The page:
Adetula v. Warrior

Decision Date28 December 2015
Docket NumberCase No. 13-CV-0069-JED-PJC
PartiesAMOS O. ADETULA, Petitioner, v. MAURICE WARRIOR, Interim Warden, Oklahoma State Penitentiary, Respondent.
CourtU.S. District Court — Northern District of Oklahoma
OPINION AND ORDER

Before the Court is the 28 U.S.C. § 2254 petition for writ of habeas corpus (Doc. 1) filed by Petitioner, Amos O. Adetula, a state prisoner appearing pro se. Petitioner also filed a brief in support of the petition (Doc. 2). Respondent filed a response (Doc. 6) and provided the state court records (Doc. 7) necessary for adjudication of Petitioner's claims. Petitioner did not file a reply. For the reasons discussed below, the petition for writ of habeas corpus shall be denied.

BACKGROUND

Petitioner challenges his convictions of Second Degree Murder and Assault and Battery with a Deadly Weapon entered in Tulsa County District Court, Case No. CF-2009-113. Doc. 6-3 at 1. The convictions resulted from the death of Norris Walton and injury of Joseph Doyle sustained in a drive-by shooting. Doc. 7-4, Tr. Vol. III at 184; Doc. 7-3, Tr. Vol. II at 188. The record demonstrates that, on January 7, 2009, Petitioner, his girlfriend Erica Gordon, his friend Derek Thomas, and Thomas' girlfriend Aisha Walker left Walker's apartment and drove to a liquor storecalled "The Glass House," located in Tulsa, Oklahoma. Doc. 7-3, Tr. Vol. II at 208, 211, 220. Thomas had borrowed Walker's brother's Ford Explorer and was driving with Walker sitting beside him, Gordon sitting directly behind him, and Petitioner sitting in the backseat on the passenger side. Id. at 209, 219.

As they approached the Glass House, Petitioner saw Doyle, a man he believed had been involved in trying to rob him and Thomas a month prior. Id. at 220; Doc. 7-5, Tr. Vol. IV at 16-17. Walker testified that Petitioner said, "[t]here's that dude we got into it with." Doc. 7-3, Tr. Vol. II at 220. Petitioner testified that he wanted to get out of the car, but Thomas would not let him and told him to "hang on." Doc. 7-4, Tr. Vol. III at 7; Doc. 7-5, Tr. Vol. IV at 18. Thomas then drove out of the parking lot of the Glass House.2 Doc. 7-3, Tr. Vol. II at 221. When the prosecutor asked if there was "any conversation about where you were going when you left the Glass House," Walker stated, "[n]o, we just made the block." Id. at 222.

By the time the vehicle came back around the block toward the Glass House, Doyle had crossed the street and was walking in front of a gas station that was situated on the driver's side of the vehicle. Id. at 186-87. Doyle testified that he heard gun shots coming from the direction of the vehicle driven by Thomas, and then a bullet struck him in the leg. Id. at 188. Additionally, a bullet struck and killed Walton, a bystander. Doc. 7-4, Tr. Vol. III at 184.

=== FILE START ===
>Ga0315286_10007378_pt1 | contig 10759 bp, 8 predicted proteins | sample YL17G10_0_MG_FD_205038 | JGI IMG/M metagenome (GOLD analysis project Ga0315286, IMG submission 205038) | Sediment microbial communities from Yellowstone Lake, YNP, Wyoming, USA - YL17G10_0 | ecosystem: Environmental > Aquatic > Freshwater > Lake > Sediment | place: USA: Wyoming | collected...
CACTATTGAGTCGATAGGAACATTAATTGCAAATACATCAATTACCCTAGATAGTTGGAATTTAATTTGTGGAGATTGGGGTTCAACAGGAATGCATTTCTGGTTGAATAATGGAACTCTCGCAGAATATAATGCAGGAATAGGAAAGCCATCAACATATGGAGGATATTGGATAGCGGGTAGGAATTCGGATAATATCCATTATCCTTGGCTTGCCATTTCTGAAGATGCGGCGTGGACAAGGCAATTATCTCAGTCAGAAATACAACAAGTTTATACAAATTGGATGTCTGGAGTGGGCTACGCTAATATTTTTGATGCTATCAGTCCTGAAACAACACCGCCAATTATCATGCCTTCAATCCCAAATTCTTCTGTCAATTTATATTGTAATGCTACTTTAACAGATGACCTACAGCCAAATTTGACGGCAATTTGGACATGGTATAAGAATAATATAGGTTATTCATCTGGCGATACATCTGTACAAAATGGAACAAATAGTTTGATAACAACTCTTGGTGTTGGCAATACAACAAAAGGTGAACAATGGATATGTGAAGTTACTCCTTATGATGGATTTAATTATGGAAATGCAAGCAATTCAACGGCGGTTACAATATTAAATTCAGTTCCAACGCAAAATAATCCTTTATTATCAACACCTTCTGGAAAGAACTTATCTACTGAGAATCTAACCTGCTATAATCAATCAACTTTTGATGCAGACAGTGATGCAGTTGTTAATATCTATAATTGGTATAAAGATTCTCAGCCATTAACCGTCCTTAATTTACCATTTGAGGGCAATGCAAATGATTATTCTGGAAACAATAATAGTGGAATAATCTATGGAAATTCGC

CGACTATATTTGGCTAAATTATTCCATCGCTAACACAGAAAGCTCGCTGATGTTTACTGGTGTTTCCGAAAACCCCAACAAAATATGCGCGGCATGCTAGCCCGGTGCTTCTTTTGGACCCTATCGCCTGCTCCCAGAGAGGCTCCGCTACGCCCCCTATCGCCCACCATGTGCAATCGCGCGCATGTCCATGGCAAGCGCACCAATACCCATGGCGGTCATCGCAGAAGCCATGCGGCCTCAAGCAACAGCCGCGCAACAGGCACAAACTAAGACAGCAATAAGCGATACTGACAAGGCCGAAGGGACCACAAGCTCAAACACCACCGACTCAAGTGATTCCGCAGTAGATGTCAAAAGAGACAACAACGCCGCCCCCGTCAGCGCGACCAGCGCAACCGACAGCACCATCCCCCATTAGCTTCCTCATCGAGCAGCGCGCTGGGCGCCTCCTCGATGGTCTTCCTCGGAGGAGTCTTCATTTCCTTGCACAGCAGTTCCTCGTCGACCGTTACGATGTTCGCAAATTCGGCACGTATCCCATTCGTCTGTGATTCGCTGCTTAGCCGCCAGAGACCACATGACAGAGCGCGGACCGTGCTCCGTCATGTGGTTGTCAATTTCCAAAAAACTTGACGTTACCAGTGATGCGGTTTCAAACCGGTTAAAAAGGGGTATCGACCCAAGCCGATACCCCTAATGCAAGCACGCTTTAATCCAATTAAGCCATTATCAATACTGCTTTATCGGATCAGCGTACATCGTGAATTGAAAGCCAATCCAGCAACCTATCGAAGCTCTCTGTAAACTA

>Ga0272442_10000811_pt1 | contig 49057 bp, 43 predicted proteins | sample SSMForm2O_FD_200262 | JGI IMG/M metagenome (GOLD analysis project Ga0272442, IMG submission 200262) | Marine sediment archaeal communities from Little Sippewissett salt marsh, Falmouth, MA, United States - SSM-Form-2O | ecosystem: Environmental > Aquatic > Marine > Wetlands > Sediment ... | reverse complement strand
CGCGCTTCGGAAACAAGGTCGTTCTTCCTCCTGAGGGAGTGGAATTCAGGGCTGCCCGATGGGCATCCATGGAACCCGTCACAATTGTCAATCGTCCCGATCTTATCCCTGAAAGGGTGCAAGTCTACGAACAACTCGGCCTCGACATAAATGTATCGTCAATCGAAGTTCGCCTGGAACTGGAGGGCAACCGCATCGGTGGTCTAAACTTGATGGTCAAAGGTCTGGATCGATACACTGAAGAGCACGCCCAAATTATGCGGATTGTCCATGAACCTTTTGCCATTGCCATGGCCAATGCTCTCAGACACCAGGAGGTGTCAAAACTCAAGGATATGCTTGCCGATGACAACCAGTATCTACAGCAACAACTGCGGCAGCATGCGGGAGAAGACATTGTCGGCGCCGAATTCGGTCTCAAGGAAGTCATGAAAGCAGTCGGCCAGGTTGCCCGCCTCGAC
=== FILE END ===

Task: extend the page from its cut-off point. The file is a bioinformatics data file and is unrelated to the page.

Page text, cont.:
After the shooting, Petitioner, Thomas, Walker, and Gordon left the city. Id. at 25. Walker, Gordon, and Petitioner eventually returned to Tulsa, while Thomas stayed in California where hewas later arrested. Id. at 27-28, 92. While in custody in California, Thomas made a spontaneous admission to a member of the Sacramento Sheriff's Department related to the incident on January 7, 2009. Id. at 94. After being advised of his Miranda rights,3 Thomas stated that he, and not Petitioner, had been the shooter that day. Doc. 7-9, O.R. Vol. II at 221-22. In his confession, Thomas accurately recounted most of the facts of the incident, although there were some discrepancies. See id. at 225-49.

Petitioner and Thomas were both charged in Tulsa County District Court, Case No. CF-2009-113, with First Degree Murder for the death of Walton and Assault and Battery with a Deadly Weapon for the shooting of Doyle. Doc. 6-1 at 1; Doc. 6-3 at 1; Thomas v. State, Case No. F-2012-4 at 1 (Okla. Crim. App. 2013) (unpublished) (available at www.oscn.net). The trial court granted a motion to sever defendants' trials, Doc. 6-1 at 1,4 and Steven Hightower and Shannon McMurray represented Petitioner at his trial. Doc. 6-3 at 8.

At trial, the witnesses' testimonies differed as to whether Petitioner or Thomas was the shooter. Walker testified that as the vehicle passed the gas station she "heard the shooting, looked back, and [saw] the gun in [Petitioner's] hand." Doc. 7-3, Tr. Vol. II at 223. When asked specifically what she saw, Walker testified that she saw Petitioner's "arm out the window with the gun shooting," id., and that Petitioner fired six times. Id. at 225. Gordon testified that, as they drove in front of the gas station, Petitioner "told me to watch out and he pulled my head to his arm." Doc.7-4, Tr. Vol. III at 9. According to Gordon, she did not see who fired the shots, but she saw Petitioner "pulling a gun out of . . . the right side of the car" before the shots were fired. Id.